Original Research ARTICLE
Primary Prevention Implantable Cardiac Defibrillators: A Townsville District Perspective
- 1College of Medicine & Dentistry, Heart, Trauma and Sepsis Research Laboratory, James Cook University, Townsville, QLD, Australia
- 2Cardiac Investigations, The Townsville University Hospital, Douglas, QLD, Australia
- 3Cardiology Clinic, Cairns Hospital, Cairns, QLD, Australia
Background: Despite major advances in treating patients with severe heart failure, deciding who should receive an implantable cardiac defibrillator (ICD) remains challenging.
Objective: To study the risk factors and mortality in patients after receiving an ICD (January 2008–December 2015) in a regional hospital in Australia.
Methods: Eighty-two primary prevention patients received an ICD for ischemic cardiomyopathy (ICM, n = 41) and non-ischemic cardiomyopathy (NICM, n = 40) with 4.8-yrs follow-up. One patient had mixed ICM/NICM indications. Ventricular arrhythmias were assessed using intracardiac electrograms. Statistical analysis compared the total population and ICM and NICM groups using Kaplan-Meier for survival, Cox regression for mortality predictors, and binary logistic regression for predictors of ventricular arrhythmias (p < 0.05).
Results: Major risk factors were hypercholesterolemia (70.7%), hypertension (47.6%), and obesity (41.5%). Severe obstructive sleep apnea (OSA) was found exclusively in NICM patients (23.7%, p = 0.001). Mortality was 30.5% after 4.8-yrs. The majority of patients (n=67) had no sustained ventricular arrhythmias yet 28% received therapy (n = 23), 18.51% were appropriate (n = 15), and 13.9% inappropriate (n = 11). Patients receiving ≥2 incidences of inappropriate shocks were 18-times more likely to die (p = 0.013). Three sudden cardiac deaths (SCD) (3.7%) were prevented by the ICD.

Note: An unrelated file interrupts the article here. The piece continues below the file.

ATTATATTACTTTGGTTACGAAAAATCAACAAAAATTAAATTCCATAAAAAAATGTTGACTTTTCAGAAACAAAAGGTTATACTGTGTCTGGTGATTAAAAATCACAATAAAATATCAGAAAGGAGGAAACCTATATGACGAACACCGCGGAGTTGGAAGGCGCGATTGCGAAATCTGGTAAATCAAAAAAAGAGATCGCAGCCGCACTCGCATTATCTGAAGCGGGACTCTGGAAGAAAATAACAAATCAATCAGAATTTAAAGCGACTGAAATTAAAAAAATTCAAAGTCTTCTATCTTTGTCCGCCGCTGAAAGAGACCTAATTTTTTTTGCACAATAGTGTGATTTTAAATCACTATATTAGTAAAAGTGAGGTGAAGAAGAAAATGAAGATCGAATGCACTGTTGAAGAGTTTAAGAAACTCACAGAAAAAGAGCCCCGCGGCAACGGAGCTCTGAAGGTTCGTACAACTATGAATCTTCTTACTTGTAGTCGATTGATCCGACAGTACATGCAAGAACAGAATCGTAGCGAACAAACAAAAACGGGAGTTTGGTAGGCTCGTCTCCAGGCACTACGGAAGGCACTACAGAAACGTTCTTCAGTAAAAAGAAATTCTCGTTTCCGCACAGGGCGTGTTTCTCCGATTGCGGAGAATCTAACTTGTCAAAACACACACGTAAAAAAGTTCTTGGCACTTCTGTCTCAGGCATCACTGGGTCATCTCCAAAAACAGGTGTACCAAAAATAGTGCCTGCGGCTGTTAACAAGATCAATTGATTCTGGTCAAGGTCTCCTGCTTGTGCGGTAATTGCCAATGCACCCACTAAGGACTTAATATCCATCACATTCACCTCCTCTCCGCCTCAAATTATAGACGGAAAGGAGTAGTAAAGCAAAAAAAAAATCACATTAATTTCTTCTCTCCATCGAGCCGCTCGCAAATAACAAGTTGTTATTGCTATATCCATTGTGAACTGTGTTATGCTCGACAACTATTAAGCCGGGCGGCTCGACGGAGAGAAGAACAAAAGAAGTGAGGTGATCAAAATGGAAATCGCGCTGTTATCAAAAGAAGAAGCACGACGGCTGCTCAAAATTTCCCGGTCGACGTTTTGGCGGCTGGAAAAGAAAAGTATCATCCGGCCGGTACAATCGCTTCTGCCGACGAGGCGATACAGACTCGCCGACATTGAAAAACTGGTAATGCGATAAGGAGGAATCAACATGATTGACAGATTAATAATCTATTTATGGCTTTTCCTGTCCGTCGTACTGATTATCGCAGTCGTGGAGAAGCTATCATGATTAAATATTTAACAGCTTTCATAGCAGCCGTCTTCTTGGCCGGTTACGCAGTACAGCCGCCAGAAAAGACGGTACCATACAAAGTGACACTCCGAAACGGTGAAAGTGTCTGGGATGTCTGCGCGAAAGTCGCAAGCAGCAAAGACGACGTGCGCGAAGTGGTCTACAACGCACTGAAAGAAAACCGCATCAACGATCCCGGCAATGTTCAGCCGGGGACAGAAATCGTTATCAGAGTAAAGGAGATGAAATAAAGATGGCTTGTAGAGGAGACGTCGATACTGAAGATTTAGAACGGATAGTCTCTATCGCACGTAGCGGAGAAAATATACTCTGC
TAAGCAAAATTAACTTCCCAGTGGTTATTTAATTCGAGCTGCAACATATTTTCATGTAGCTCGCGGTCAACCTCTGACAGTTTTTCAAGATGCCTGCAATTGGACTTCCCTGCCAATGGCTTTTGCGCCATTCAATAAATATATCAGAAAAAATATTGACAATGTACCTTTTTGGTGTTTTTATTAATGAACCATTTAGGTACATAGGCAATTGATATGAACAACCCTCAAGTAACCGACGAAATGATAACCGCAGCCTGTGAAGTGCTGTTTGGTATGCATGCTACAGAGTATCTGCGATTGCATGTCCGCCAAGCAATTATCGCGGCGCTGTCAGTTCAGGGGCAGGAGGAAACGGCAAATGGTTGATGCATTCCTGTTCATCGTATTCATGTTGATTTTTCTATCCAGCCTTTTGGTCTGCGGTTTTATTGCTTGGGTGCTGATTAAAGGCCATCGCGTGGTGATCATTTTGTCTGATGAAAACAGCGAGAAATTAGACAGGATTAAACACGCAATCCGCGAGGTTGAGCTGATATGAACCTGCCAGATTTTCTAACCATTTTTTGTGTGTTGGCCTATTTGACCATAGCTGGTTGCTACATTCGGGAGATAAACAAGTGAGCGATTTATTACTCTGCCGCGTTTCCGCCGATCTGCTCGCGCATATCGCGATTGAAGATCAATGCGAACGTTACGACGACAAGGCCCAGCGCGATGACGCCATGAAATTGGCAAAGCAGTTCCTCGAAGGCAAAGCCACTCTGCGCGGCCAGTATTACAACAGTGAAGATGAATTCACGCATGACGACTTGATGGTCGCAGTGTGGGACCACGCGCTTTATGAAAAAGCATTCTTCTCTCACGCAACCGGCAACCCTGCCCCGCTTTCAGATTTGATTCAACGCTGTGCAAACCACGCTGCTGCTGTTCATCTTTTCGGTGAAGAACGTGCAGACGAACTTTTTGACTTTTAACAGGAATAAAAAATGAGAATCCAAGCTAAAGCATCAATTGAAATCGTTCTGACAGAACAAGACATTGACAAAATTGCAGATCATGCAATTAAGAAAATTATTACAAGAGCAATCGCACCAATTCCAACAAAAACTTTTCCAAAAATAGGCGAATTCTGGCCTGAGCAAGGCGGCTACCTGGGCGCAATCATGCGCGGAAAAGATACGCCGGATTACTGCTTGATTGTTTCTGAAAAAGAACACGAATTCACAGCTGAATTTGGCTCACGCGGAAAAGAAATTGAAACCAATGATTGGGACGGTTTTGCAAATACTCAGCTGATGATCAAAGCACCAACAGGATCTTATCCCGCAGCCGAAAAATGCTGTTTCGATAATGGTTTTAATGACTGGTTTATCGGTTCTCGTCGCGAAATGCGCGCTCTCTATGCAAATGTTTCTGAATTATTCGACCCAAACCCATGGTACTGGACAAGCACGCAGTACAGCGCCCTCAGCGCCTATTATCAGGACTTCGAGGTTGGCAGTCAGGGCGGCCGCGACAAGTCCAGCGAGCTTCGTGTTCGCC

Conclusion: Patients implanted with an ICD in Townsville had 30.5% all-cause mortality after 4.8-yrs. Only 28% of patients received ICD therapy and 13.9% were inappropriate. OSA may have contributed to the fourfold increase in inappropriate therapy in NICM patients. Our study raises important efficacy, ethical and healthcare cost questions about who should receive an ICD, and possible regional and urban center disparities.
Heart failure (HF) represents a global healthcare pandemic that affects over 26 million people worldwide including 5.8 million in the United States, 10 million in Europe, up to 9 million in South East Asia, and around 300,000 in Australia (1–4). Despite major advances in patient management and drug therapies, treating patients with severe HF remains challenging. The problem is formidable given that 30–50% of this group will experience a cardiac arrest (5), which has an out-of-hospital survival rate of <10% (3, 5). To address this problem, 40 years ago Mirowski and colleagues were among the first to introduce implantable cardiac defibrillators (ICDs) into cardiac arrest patients as a preventive measure to reduce further attacks (6), which has now become a global standard practice in developed countries (7, 8).
Today, ICDs are also recommended for primary prevention patients with ischemic cardiomyopathy (ICM), usually from a previous myocardial infarction, and patients with non-ischemic cardiomyopathy (NICM) of a dilated or non-dilated origin with a left ventricular ejection fraction (LVEF) ≤35% (3, 5, 9, 10). ICM is the most common type of dilated cardiomyopathy where the left ventricle has been enlarged, dilated, and weakened usually from ischemia associated with coronary artery disease and myocardial infarction. NICM is defined as disease of the myocardium associated with mechanical or electrical dysfunction from ventricular hypertrophy or dilatation with a strong genetic component (3, 10, 11).